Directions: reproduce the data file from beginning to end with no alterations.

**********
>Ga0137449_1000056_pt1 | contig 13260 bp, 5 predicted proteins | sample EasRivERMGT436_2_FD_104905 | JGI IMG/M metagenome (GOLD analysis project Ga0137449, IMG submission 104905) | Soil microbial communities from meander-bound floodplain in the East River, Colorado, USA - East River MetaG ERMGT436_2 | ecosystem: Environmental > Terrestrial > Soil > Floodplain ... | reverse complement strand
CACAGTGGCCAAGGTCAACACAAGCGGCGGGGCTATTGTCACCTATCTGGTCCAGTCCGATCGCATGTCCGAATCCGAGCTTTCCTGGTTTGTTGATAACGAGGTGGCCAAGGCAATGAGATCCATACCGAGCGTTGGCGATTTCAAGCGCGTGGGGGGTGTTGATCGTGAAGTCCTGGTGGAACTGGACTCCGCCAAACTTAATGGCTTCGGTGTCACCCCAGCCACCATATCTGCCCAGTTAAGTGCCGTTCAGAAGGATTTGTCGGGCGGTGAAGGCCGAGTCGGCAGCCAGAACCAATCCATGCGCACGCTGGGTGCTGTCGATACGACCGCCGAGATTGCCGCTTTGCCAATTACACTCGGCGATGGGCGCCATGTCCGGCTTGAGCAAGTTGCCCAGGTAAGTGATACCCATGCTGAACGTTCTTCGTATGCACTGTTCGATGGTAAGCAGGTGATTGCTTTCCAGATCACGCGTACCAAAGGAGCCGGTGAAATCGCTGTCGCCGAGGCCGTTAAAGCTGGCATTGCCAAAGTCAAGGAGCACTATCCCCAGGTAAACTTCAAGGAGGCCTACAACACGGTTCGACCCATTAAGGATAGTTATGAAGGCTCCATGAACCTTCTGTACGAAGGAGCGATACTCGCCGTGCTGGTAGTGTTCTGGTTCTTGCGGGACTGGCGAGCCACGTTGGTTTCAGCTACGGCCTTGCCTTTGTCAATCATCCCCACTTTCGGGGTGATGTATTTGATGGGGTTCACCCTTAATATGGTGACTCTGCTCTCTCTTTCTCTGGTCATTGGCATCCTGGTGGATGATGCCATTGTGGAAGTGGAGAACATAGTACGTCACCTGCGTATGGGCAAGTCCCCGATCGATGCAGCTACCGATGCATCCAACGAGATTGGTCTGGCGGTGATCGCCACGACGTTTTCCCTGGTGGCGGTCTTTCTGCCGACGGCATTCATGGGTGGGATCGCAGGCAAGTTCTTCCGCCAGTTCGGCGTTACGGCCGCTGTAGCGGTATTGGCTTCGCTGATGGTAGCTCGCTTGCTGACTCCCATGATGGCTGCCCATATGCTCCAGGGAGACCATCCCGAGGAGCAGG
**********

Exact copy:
>Ga0137449_1000056_pt1 | contig 13260 bp, 5 predicted proteins | sample EasRivERMGT436_2_FD_104905 | JGI IMG/M metagenome (GOLD analysis project Ga0137449, IMG submission 104905) | Soil microbial communities from meander-bound floodplain in the East River, Colorado, USA - East River MetaG ERMGT436_2 | ecosystem: Environmental > Terrestrial > Soil > Floodplain ... | reverse complement strand
CACAGTGGCCAAGGTCAACACAAGCGGCGGGGCTATTGTCACCTATCTGGTCCAGTCCGATCGCATGTCCGAATCCGAGCTTTCCTGGTTTGTTGATAACGAGGTGGCCAAGGCAATGAGATCCATACCGAGCGTTGGCGATTTCAAGCGCGTGGGGGGTGTTGATCGTGAAGTCCTGGTGGAACTGGACTCCGCCAAACTTAATGGCTTCGGTGTCACCCCAGCCACCATATCTGCCCAGTTAAGTGCCGTTCAGAAGGATTTGTCGGGCGGTGAAGGCCGAGTCGGCAGCCAGAACCAATCCATGCGCACGCTGGGTGCTGTCGATACGACCGCCGAGATTGCCGCTTTGCCAATTACACTCGGCGATGGGCGCCATGTCCGGCTTGAGCAAGTTGCCCAGGTAAGTGATACCCATGCTGAACGTTCTTCGTATGCACTGTTCGATGGTAAGCAGGTGATTGCTTTCCAGATCACGCGTACCAAAGGAGCCGGTGAAATCGCTGTCGCCGAGGCCGTTAAAGCTGGCATTGCCAAAGTCAAGGAGCACTATCCCCAGGTAAACTTCAAGGAGGCCTACAACACGGTTCGACCCATTAAGGATAGTTATGAAGGCTCCATGAACCTTCTGTACGAAGGAGCGATACTCGCCGTGCTGGTAGTGTTCTGGTTCTTGCGGGACTGGCGAGCCACGTTGGTTTCAGCTACGGCCTTGCCTTTGTCAATCATCCCCACTTTCGGGGTGATGTATTTGATGGGGTTCACCCTTAATATGGTGACTCTGCTCTCTCTTTCTCTGGTCATTGGCATCCTGGTGGATGATGCCATTGTGGAAGTGGAGAACATAGTACGTCACCTGCGTATGGGCAAGTCCCCGATCGATGCAGCTACCGATGCATCCAACGAGATTGGTCTGGCGGTGATCGCCACGACGTTTTCCCTGGTGGCGGTCTTTCTGCCGACGGCATTCATGGGTGGGATCGCAGGCAAGTTCTTCCGCCAGTTCGGCGTTACGGCCGCTGTAGCGGTATTGGCTTCGCTGATGGTAGCTCGCTTGCTGACTCCCATGATGGCTGCCCATATGCTCCAGGGAGACCATCCCGAGGAGCAGG